Memorizing Pieces

Classical Guitar technique: studies, scales, arpeggios, theory
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IV Laws governing the quotation/citation of music


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andreas777
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Re: Memorizing Pieces

Post by andreas777 » Sat Jul 01, 2017 8:13 am

For me it's often more difficult to memorize the notes in the bass strings than the notes in the treble strings ( melody), especially if there is no obvious pattern. Tango by Tarrega, for example, is a simple piece but it took me longer than expected to memorize the notes on the low E string (tuned to D) and A string (tuned to G). The solution is not only focus on the melody but try to hear all notes.
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Mark567
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Re: Memorizing Pieces

Post by Mark567 » Sat Jul 01, 2017 4:04 pm

Rather, I'm interested in hearing the thoughts of others regarding why some pieces seem to be easier to memorize than others
I think it's the level of challenge. I seem to be able to recall (and I'm drawn to learn) more complex pieces of music, where in order to play a simple piece, I have to break out the score.

I don't know if that's a good thing or bad thing.
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bensonm
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Re: Memorizing Pieces

Post by bensonm » Sat Jul 01, 2017 6:32 pm

Guitar Slim Jr. wrote:
Sat Jul 01, 2017 6:06 am
I find that the more difficult a piece is, the easier it is to memorize. I invest more time and effort into the challenging pieces.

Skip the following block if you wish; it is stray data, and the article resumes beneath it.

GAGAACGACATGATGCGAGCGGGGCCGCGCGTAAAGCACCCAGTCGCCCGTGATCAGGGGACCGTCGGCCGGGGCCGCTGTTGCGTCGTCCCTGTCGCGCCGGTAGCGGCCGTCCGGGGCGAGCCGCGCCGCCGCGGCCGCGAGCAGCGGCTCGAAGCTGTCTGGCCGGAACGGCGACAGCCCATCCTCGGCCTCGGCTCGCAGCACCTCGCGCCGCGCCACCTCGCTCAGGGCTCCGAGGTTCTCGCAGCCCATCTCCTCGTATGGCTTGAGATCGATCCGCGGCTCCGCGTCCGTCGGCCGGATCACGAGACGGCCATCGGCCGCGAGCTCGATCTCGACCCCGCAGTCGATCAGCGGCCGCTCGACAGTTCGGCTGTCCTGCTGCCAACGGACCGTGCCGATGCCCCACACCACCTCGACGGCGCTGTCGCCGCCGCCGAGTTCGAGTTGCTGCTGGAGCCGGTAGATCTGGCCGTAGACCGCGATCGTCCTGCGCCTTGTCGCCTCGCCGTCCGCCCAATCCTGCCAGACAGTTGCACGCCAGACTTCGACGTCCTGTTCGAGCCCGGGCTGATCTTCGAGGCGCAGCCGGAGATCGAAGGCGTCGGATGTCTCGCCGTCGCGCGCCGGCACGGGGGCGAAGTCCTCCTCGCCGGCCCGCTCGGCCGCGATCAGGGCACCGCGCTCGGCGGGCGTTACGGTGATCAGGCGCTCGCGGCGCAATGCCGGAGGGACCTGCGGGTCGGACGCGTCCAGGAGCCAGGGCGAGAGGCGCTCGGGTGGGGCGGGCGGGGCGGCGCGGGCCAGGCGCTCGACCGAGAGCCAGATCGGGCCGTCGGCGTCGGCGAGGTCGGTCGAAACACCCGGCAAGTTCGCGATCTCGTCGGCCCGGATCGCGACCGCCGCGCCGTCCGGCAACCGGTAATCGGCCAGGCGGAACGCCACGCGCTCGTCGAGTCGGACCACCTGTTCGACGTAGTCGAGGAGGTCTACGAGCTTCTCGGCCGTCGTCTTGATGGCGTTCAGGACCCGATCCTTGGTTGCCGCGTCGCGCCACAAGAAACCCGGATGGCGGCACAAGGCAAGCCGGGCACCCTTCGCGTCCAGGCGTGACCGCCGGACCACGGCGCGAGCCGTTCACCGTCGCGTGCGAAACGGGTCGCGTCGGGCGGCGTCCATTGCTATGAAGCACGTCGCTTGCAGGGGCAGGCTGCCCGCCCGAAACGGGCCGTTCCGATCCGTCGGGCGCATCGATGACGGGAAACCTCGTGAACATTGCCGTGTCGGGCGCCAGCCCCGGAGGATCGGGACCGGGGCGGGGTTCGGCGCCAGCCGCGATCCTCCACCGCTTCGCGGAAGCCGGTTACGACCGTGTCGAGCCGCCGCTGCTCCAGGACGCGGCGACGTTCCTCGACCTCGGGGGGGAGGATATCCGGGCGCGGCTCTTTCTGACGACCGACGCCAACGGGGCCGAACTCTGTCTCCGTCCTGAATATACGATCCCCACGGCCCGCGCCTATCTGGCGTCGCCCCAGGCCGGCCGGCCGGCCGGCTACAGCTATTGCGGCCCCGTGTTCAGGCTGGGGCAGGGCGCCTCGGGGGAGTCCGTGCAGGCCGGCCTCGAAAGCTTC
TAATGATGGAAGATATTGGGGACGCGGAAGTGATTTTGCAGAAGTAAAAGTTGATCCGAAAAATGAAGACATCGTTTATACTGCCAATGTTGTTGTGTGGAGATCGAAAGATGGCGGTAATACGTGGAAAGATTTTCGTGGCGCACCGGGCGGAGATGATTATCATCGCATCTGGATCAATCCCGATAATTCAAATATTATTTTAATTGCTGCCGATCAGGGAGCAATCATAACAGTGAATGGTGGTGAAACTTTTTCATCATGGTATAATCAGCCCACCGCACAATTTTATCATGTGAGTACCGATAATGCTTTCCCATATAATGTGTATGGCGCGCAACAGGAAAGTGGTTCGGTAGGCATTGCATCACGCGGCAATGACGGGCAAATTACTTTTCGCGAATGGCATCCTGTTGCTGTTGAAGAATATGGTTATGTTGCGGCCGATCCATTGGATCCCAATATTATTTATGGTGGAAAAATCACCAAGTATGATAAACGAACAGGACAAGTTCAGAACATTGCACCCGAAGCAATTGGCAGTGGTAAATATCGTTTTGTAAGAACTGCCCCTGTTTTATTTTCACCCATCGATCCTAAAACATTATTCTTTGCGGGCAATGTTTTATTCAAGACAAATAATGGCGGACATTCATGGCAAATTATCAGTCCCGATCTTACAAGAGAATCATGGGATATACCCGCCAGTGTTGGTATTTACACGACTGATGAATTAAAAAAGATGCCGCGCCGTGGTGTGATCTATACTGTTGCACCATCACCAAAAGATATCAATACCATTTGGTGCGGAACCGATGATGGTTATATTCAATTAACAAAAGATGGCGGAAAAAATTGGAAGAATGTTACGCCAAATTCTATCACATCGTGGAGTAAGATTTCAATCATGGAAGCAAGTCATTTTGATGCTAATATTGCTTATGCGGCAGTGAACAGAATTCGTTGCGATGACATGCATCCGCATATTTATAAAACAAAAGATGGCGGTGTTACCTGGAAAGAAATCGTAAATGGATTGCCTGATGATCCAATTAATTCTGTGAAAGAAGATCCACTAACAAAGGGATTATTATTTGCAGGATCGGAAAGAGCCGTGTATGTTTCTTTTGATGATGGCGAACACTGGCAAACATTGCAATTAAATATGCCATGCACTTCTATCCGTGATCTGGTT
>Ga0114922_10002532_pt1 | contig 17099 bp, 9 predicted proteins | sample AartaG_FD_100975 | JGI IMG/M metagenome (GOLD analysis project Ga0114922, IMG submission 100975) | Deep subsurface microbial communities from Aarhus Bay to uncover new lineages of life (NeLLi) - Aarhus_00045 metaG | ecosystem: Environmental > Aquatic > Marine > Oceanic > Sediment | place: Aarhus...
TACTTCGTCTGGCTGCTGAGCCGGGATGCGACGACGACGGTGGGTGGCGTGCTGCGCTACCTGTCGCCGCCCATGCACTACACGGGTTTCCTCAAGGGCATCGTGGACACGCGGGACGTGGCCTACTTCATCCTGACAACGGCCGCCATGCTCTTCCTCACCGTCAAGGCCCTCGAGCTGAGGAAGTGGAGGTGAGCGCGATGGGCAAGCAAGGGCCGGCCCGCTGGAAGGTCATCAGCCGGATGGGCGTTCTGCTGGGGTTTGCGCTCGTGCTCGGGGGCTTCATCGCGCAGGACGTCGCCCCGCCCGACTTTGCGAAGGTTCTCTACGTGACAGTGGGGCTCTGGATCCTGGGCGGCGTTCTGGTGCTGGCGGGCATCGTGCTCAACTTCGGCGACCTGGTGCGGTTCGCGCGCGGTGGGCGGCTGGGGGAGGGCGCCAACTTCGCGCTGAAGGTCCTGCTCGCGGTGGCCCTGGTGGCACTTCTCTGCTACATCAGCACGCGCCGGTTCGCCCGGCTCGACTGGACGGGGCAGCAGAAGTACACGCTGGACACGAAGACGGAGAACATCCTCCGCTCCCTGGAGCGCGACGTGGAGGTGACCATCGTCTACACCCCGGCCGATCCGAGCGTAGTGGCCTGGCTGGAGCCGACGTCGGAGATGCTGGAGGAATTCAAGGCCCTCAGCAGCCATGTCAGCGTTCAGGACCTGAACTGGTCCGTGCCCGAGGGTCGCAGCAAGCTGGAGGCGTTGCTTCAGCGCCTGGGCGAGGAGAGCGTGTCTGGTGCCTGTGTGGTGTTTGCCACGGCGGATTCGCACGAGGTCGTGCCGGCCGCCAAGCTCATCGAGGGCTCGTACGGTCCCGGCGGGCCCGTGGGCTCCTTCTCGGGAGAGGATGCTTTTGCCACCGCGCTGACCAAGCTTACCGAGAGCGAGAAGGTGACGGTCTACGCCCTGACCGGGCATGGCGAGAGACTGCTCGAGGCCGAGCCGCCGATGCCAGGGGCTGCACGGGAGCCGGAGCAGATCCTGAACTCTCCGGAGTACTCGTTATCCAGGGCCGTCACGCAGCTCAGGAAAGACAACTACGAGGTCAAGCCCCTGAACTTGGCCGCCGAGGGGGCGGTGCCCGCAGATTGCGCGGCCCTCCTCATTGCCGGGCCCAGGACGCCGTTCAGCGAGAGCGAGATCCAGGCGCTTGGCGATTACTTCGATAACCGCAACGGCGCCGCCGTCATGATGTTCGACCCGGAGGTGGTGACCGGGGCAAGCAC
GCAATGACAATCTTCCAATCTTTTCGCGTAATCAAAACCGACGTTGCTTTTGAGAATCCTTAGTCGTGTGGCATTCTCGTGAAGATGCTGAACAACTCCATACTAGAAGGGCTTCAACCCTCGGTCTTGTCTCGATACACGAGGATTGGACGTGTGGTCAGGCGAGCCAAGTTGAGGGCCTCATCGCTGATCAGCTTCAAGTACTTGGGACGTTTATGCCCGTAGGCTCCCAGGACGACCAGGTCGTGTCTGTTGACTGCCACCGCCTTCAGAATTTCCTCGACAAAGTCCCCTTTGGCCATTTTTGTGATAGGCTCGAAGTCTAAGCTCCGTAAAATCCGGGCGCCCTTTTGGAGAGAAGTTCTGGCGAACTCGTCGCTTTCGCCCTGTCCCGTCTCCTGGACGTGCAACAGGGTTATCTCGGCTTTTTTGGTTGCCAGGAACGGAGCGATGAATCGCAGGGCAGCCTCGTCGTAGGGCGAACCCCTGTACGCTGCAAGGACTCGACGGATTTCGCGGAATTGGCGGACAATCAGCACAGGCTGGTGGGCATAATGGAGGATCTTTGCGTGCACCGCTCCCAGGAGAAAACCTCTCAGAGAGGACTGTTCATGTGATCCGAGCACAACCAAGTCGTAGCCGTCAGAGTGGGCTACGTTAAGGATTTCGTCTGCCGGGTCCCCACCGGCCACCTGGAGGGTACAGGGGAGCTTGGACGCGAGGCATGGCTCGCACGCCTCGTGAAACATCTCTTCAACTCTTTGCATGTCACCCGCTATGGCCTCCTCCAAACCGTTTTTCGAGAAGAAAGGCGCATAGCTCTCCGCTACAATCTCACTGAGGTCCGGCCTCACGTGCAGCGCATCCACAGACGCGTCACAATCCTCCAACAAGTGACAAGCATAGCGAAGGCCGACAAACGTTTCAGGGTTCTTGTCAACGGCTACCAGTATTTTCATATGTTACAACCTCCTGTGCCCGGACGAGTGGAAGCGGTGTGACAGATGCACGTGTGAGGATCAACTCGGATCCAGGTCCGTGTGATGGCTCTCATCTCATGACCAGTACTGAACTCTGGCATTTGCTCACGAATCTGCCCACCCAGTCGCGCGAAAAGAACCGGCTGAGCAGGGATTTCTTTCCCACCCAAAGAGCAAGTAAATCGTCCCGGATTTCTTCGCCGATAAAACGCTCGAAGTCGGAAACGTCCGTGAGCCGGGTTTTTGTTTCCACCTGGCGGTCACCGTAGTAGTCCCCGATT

Also, the simpler ones tend to be easier to sight-read, and so I have to make a special effort to memorize them. If it's a difficult repertoire piece, by the time I can play it, it's already memorized....
Now, that's an interesting thought! I hadn't thought of it that way. "A Day in November" is right at the outer edge of my current abilities and maybe while learning it I concentrated extra hard on every bar because it was (is) so difficult for me. But with Cancao Trieste, I could pretty much read straight through it from the start, and perhaps my brain just decided that there was no need to really memorize it because I could read it so easily.
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Re: Memorizing Pieces

Post by bensonm » Sat Jul 01, 2017 6:35 pm

andreas777 wrote:
Sat Jul 01, 2017 8:13 am
For me it's often more difficult to memorize the notes in the bass strings than the notes in the treble strings ( melody), especially if there is no obvious pattern. Tango by Tarrega, for example, is a simple piece but it took me longer than expected to memorize the notes on the low E string (tuned to D) and A string (tuned to G). The solution is not only focus on the melody but try to hear all notes.